Morning meditation was much lighter, especially after we spoke some mantras together to awaken the qualities of the chakras.
Just as well, because Aaron, Obi and Tim had to leave by 5.45am to get to Metro TV by 7am to meet Aaron the picture editor. Three hours later (nothing happens quickly in Africa), we had put down the voice-over and cut the picture montage to produce a 15 second and 30 second radio advert and a 30 second TV advert. I cannot tell you how miraculous an event that is and how much perseverance it took to arrive at that point! This meant that we could launch our media campaign in earnest and boldly broadcast to the nation: ‘Sahaja Yoga Meditation: Awaken the miraculous power within’.
Returning to Peace FM was interesting. They calmly sat us down while a fire raged in one of their studios, stinking out the building and cutting all electric power. Health and Safety, err, what’s that? Not even vibrated water would dowse this problem. Luckily we were unaffected, beyond the inconvenience of all the computers being down and being unable to play them the CD of the adverts. Had we thought of it more deeply at the time, the electrical fire would have signalled the presence of Shri Vishnumaya, who seemed to be with us for most of the tour in one form or another announcing the blossoming of Sahaja Yoga in Ghana.
Now that we had finalised the tour itinerary, we could give the go-ahead to posters & leaflets. We had managed to source a printing company on Saturday and using Mario’s UK design, we set the presses in motion to print off 3000 leaflets and 1200 posters displaying a chart of the subtle system and a photo of Shri Mataji. Great promises were made that we could pick them up the next day and all three of us crossed our fingers and held our collective breath!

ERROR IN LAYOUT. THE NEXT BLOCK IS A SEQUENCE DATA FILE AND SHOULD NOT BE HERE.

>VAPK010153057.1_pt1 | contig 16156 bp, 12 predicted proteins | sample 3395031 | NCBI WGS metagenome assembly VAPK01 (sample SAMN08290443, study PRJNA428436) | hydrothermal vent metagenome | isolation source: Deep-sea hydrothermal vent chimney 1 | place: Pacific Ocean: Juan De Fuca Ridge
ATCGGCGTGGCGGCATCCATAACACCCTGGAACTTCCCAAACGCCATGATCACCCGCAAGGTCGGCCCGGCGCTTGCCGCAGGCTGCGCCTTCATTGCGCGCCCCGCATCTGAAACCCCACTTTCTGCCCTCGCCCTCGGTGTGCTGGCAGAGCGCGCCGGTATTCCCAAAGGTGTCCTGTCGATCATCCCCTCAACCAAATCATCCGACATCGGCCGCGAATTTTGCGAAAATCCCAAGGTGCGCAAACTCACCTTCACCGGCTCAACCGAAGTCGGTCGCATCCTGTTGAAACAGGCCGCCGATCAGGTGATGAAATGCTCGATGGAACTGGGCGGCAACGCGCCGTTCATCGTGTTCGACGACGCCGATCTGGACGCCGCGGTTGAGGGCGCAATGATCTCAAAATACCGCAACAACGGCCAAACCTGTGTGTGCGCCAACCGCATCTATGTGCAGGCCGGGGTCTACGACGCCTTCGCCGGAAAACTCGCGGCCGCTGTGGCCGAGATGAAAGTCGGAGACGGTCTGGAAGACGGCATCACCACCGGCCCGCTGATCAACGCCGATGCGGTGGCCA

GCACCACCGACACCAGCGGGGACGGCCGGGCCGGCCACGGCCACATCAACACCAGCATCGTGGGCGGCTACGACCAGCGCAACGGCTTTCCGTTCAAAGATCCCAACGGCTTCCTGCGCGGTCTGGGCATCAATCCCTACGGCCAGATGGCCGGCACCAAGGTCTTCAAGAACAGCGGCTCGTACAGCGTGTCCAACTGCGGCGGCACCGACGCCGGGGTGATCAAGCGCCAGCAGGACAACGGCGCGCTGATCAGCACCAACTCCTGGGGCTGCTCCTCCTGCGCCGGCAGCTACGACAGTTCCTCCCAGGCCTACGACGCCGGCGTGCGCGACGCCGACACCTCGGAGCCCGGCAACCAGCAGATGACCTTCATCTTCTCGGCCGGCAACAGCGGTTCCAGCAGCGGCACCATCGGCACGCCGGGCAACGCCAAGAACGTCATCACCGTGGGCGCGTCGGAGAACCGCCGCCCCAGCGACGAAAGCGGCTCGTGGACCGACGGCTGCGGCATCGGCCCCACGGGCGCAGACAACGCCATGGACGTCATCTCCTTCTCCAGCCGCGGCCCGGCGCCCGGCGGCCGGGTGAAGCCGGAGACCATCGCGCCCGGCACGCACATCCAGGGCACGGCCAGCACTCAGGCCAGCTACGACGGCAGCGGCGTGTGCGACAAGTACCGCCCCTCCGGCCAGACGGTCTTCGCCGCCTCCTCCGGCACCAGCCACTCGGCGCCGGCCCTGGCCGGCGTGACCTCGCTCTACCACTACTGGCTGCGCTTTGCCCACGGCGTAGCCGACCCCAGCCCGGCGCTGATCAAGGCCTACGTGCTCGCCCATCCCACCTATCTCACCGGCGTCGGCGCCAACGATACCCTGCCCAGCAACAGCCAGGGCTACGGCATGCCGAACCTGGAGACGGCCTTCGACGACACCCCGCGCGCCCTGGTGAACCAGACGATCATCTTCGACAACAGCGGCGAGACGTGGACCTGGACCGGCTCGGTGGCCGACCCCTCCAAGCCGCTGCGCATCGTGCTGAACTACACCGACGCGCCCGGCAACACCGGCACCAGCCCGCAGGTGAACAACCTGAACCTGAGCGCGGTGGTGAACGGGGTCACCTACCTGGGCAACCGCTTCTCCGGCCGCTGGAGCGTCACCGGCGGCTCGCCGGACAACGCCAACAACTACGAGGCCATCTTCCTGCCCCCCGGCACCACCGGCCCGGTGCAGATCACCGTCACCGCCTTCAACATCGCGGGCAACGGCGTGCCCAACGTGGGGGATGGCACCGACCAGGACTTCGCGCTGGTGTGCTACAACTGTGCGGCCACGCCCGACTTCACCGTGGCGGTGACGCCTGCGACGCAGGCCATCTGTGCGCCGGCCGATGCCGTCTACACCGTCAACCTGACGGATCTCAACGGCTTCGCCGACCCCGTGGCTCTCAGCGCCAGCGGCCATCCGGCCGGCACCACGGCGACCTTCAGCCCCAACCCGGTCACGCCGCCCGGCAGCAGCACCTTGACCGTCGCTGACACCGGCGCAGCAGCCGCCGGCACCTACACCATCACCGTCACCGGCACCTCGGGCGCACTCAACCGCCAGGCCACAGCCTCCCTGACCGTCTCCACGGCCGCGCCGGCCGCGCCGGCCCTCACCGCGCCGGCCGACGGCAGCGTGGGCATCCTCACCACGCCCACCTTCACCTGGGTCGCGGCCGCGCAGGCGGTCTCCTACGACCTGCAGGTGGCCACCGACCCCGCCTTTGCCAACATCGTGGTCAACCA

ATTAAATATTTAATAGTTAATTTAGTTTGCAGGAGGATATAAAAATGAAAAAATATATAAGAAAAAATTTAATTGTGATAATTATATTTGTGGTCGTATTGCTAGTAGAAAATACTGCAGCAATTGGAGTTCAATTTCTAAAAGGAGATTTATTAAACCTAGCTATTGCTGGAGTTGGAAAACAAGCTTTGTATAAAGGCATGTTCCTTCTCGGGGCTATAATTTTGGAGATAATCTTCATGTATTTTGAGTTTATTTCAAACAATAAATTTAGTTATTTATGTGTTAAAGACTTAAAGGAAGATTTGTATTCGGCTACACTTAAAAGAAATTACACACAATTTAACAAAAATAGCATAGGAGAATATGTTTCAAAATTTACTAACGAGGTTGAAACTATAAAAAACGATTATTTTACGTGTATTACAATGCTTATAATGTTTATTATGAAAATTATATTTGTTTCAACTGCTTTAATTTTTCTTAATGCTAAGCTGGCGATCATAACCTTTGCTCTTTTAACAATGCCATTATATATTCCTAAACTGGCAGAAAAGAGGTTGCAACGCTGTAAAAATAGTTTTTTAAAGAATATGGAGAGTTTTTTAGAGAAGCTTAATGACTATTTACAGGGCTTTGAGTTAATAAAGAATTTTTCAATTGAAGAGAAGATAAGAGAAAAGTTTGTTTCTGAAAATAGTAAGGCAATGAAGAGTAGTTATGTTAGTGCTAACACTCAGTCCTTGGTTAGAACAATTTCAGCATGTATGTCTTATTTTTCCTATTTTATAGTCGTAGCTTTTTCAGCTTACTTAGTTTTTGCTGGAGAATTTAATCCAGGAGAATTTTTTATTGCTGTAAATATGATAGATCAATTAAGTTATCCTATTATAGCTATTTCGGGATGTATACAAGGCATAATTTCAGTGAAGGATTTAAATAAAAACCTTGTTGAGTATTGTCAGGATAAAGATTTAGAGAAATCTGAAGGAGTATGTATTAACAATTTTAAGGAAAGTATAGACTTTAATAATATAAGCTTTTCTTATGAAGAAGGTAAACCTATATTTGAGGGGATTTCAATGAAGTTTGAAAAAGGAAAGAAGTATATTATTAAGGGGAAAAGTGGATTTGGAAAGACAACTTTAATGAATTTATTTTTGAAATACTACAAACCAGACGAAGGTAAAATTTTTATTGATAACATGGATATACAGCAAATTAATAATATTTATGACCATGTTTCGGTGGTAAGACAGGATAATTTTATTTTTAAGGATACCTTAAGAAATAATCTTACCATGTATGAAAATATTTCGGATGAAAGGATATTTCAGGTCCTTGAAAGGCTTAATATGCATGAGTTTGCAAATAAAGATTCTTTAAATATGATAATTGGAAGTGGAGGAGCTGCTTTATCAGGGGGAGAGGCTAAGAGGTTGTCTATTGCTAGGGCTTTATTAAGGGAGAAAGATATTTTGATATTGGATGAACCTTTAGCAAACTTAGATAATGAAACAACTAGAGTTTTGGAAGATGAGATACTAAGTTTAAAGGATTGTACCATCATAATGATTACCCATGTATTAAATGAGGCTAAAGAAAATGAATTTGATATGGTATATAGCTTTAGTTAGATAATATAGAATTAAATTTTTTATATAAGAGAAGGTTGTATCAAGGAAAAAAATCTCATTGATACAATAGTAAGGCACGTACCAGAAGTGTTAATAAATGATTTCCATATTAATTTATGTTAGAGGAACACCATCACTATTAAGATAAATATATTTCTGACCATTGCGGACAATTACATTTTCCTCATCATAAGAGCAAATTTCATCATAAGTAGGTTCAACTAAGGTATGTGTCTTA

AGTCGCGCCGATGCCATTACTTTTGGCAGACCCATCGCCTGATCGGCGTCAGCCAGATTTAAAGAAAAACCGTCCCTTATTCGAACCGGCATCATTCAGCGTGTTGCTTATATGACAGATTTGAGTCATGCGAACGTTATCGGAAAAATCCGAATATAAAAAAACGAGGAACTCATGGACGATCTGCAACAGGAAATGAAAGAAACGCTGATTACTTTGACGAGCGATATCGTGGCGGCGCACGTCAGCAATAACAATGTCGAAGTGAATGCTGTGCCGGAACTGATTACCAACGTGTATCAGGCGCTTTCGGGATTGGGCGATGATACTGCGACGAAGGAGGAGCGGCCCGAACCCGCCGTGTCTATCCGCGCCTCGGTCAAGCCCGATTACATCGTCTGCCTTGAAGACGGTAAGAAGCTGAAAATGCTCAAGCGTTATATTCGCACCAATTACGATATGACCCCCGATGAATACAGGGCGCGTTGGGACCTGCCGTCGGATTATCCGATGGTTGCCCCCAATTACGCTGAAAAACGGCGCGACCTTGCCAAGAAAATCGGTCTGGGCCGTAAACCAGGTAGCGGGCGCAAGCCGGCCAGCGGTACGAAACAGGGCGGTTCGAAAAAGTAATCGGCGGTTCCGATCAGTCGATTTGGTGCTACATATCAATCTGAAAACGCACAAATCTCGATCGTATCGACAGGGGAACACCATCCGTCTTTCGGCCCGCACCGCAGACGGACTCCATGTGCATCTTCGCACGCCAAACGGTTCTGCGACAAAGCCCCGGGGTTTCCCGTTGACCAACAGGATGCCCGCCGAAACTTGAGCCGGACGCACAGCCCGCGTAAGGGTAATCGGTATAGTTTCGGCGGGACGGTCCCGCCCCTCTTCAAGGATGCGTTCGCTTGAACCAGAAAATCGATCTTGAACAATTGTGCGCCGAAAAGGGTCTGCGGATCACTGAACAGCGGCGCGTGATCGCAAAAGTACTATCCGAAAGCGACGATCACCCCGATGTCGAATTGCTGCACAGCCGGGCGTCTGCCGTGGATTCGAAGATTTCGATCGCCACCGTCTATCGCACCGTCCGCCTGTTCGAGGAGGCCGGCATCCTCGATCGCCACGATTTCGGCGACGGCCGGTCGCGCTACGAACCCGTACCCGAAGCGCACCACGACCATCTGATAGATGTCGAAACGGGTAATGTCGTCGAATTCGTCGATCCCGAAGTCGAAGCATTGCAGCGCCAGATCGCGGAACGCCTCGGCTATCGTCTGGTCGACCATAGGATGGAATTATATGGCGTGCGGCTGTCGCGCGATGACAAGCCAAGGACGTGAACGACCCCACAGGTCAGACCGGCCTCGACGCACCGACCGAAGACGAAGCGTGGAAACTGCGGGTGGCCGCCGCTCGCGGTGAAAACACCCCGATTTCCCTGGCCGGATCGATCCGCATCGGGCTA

Returning back to base that night we discovered that the 15 second advert was missing from our CD copies and we would have to return in the morning not only to Metro TV, but also to Peace FM. On average we visited every radio and TV station at least 3 or 4 times for one reason or another. Each time we went, vibrated water from Shri Mataji’s holy feet sprayed forth into the air and occasionally even onto the Sahasraras of the people we met.
Meanwhile, the others kick-started the street realisation campaign and ventured into local schools in Tema to try and persuade them to let them give realisation in morning assembly. Although this didn’t quite happen, we were able to give realisation to the odd class of school children and teachers. Venturing out into the streets of Accra, people were very open to realisation. Compared to western Europe, it’s relatively easy to engage them in conversation, so moving onto the subject of ‘why we were in Ghana’ was a natural overture to giving realisation, which we found was relatively easy to do. In the market places, transport hubs and beach areas people were very amenable to realisation, regardless of their education or background. Once we would start, people would be very curious and gather around very quickly. Generally, the better-off people with good jobs came to the programmes, while the street peddlers and lower class workers got realisation in the streets. Hundreds got realisation in this way.
One young woman who got her realisation and had a strong experience was giving it to all the people around her literally within minutes! She was explaining it to them in their own local language (Twi) with such enthusiasm, that one joker even suggested that we had paid her! Such people helped us over the language barrier as many of the lower class workers do not speak English. While the white yogis helped attract seekers and easily overcame any reticence, the local yogis were essential to explain in more detail about Kundalini and Sahaja Yoga.